Less than three months have passed since my summary post on Summer quarter. We are through all the coursework and more recently the Thanksgiving break, final exams, a holiday party and a quick North-Western study trip to Seattle. Time has come to close off Autumn and the 2012 calendar year with it.
Before it’s too late I’d like to apologize for the miserable alliteration attempt in the title. And I’d also really like to be able to skip the clichés like “time has just swooshed by” and “it feels like it was just yesterday!” but… it has and it does. We’re half through to graduation as Class of 2013 in June.
All-in-all, I was happy with almost everything throughout the 8 classes assigned or selected for this quarter. If I really had to choose the most favourite it would probably be a tie between Real-life Ethics (GSBGEN 566) & Decisions About the Future (GSBGEN 578). First for being a glimpse into what undeniably makes Stanford uniquely positioned among world’s top business schools: access to real stories behind the shiny scenes of Silicon Valley and a chance to very interactively discuss and analyse the human conundrums and moral dilemmas behind the rises and downfalls of notable companies with the people who were personally in the middle of these events.
Decisions About the Future was in contrast a class with most academic rigour we’ve had this far. All required (and plenty of optional) reading came rather from published scientific articles than case studies and the course combined different disciplines from economics and psychology to sociology and anthropology. I really liked how every serious claim made in class had proper references and citations that enable digging deeper for those who were interested in a particular line of thought.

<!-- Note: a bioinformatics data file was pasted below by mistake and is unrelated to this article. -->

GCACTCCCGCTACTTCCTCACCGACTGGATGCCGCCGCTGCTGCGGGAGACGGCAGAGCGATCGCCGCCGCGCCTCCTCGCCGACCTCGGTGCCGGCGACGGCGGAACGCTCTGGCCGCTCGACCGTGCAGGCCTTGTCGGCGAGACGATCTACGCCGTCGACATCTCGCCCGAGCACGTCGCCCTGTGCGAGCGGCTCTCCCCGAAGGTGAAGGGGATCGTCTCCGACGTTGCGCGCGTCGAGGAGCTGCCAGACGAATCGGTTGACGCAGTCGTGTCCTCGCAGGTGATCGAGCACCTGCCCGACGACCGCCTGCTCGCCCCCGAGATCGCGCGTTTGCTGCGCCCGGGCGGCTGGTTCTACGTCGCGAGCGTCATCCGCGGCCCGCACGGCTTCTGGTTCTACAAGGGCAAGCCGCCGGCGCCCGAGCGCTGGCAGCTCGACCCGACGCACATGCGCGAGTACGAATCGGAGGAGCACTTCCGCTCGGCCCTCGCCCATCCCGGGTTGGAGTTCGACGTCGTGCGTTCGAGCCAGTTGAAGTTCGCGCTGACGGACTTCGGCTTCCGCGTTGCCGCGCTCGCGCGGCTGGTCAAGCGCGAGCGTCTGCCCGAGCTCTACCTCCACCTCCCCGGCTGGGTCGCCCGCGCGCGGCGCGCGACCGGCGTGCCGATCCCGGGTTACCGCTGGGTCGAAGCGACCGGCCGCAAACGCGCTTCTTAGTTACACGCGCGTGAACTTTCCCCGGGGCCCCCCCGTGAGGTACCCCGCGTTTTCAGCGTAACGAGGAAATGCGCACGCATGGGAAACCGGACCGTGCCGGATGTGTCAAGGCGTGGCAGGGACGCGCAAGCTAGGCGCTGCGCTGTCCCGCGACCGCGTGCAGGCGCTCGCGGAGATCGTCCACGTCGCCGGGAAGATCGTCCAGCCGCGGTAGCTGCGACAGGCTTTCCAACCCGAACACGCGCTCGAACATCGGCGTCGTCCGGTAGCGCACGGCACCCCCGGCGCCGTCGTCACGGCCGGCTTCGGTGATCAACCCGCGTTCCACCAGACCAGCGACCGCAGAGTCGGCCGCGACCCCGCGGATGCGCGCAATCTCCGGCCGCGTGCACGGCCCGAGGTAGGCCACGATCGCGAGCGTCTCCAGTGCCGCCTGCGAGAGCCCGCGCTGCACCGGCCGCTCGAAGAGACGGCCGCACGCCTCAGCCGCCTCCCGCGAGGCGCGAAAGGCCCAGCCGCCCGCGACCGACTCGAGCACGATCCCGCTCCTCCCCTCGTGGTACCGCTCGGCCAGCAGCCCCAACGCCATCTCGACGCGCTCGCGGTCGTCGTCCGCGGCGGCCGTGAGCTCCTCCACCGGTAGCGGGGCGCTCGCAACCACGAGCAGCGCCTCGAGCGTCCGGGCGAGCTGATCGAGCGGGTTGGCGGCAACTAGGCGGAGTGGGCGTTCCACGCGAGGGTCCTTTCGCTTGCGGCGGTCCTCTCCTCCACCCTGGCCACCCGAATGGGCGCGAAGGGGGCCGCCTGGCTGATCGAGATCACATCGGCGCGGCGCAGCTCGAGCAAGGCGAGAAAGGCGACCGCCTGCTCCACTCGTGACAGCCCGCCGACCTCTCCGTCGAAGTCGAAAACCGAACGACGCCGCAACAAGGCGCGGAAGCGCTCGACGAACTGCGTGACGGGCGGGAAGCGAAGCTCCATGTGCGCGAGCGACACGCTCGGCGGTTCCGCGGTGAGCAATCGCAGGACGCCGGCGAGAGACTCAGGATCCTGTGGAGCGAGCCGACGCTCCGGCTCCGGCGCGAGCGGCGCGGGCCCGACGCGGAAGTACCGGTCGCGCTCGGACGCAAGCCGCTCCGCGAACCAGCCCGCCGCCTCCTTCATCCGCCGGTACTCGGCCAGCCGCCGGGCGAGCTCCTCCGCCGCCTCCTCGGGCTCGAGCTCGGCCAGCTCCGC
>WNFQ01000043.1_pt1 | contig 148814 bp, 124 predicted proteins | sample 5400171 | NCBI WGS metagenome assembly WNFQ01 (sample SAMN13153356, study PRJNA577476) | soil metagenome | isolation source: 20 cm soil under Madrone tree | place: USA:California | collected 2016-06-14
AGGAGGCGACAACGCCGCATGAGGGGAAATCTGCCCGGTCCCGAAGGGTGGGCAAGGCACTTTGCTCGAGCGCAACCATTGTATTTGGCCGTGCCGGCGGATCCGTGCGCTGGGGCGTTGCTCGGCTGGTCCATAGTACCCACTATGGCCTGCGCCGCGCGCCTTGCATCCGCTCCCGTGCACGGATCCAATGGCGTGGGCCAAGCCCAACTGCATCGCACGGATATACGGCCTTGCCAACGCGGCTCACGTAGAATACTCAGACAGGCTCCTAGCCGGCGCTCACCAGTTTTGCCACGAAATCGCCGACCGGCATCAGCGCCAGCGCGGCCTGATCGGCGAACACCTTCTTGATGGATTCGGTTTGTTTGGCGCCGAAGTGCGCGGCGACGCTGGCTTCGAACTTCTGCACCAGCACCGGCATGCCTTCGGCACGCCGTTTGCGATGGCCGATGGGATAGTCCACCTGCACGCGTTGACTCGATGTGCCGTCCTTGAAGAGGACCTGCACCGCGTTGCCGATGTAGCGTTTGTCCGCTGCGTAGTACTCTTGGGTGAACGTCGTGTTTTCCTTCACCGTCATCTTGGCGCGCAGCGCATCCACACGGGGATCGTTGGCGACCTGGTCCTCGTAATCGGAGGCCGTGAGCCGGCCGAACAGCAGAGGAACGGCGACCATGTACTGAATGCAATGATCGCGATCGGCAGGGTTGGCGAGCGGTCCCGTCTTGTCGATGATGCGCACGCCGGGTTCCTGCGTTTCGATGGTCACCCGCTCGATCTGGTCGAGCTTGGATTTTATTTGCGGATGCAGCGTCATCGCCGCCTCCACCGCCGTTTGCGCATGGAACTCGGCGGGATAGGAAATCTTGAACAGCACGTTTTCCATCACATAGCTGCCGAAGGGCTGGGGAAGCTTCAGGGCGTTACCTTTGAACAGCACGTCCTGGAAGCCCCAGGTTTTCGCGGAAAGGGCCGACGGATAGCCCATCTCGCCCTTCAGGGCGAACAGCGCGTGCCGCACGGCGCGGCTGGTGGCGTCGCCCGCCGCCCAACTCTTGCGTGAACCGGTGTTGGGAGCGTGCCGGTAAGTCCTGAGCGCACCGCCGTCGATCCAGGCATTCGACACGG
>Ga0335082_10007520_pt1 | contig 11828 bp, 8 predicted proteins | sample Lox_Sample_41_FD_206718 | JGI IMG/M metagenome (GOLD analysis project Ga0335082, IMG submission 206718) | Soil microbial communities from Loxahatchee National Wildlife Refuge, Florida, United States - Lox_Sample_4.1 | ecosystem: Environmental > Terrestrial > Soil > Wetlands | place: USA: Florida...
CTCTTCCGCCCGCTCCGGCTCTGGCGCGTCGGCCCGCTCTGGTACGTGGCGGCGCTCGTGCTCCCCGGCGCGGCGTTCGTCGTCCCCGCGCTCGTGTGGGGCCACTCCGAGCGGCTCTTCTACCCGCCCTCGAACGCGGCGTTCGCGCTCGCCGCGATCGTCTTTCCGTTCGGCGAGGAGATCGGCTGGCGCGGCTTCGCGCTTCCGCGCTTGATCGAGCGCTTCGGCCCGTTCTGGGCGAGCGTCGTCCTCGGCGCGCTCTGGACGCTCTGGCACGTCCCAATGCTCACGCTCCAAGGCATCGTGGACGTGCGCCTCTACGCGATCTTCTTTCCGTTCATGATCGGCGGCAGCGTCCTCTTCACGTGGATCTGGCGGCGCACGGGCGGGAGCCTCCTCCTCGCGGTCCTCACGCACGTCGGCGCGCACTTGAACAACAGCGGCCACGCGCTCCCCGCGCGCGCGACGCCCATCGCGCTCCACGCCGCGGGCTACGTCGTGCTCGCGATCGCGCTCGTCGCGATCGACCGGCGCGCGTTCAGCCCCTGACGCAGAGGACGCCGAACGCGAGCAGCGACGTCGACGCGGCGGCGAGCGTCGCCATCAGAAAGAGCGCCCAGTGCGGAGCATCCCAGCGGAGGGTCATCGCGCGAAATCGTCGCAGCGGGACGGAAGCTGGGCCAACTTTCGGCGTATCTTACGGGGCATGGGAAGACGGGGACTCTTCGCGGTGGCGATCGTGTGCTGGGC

And then there is just something about the younger, up and coming teachers in contrast to their esteemed colleagues who have both the confidence of tenure and a few dozen years of research and teaching behind them. The Acting- and Assistant Professors, just like Saumitra Jha in the summer and now Dave Hardisty of Decisions have an admirable level of excitement and enthusiasm towards their material. Their courses are still evolving and adapting and there is additional joy in the two-way, iterative learning process. So while it is a reasonable desire to fill your schedule here with as many superstars, bestselling authors and Nobelists as possible, never doubt how much you can get out of their up and coming colleagues too.
Some depth was unfortunately missing from a few classes this quarter like our core Organizational Behaviour where the professor’s standup-comedian grade performance didn’t quite make up for the overly time-compressed material that felt more like a few days’ sprint of executive education. This is a comment of warning on accelerated courses in general. At first sight the option to go through some topic intensely, say with 6 sessions compressed in merely two weeks looks like a great way to introduce more variety in a quarter’s schedule as you can this way plan different things in the same time slots in the first & last part of the quarter. Sometimes, like with our intense and hands-on Negotiations course in the summer, this could well work. But more likely you’ll come out on the other side with the bitter-sweet feeling that you got a taste of a really interesting topic delivered by an excellent chef, but the restaurant was closed before you could finish a full meal… As another example my Political Communications class kicked off in the exact week of Obama’s re-election and was taught by former West Winger David Demarest — you couldn’t imagine a better setting for this topic! — but it was sadly over before a non-native speaker could spell “filibuster”.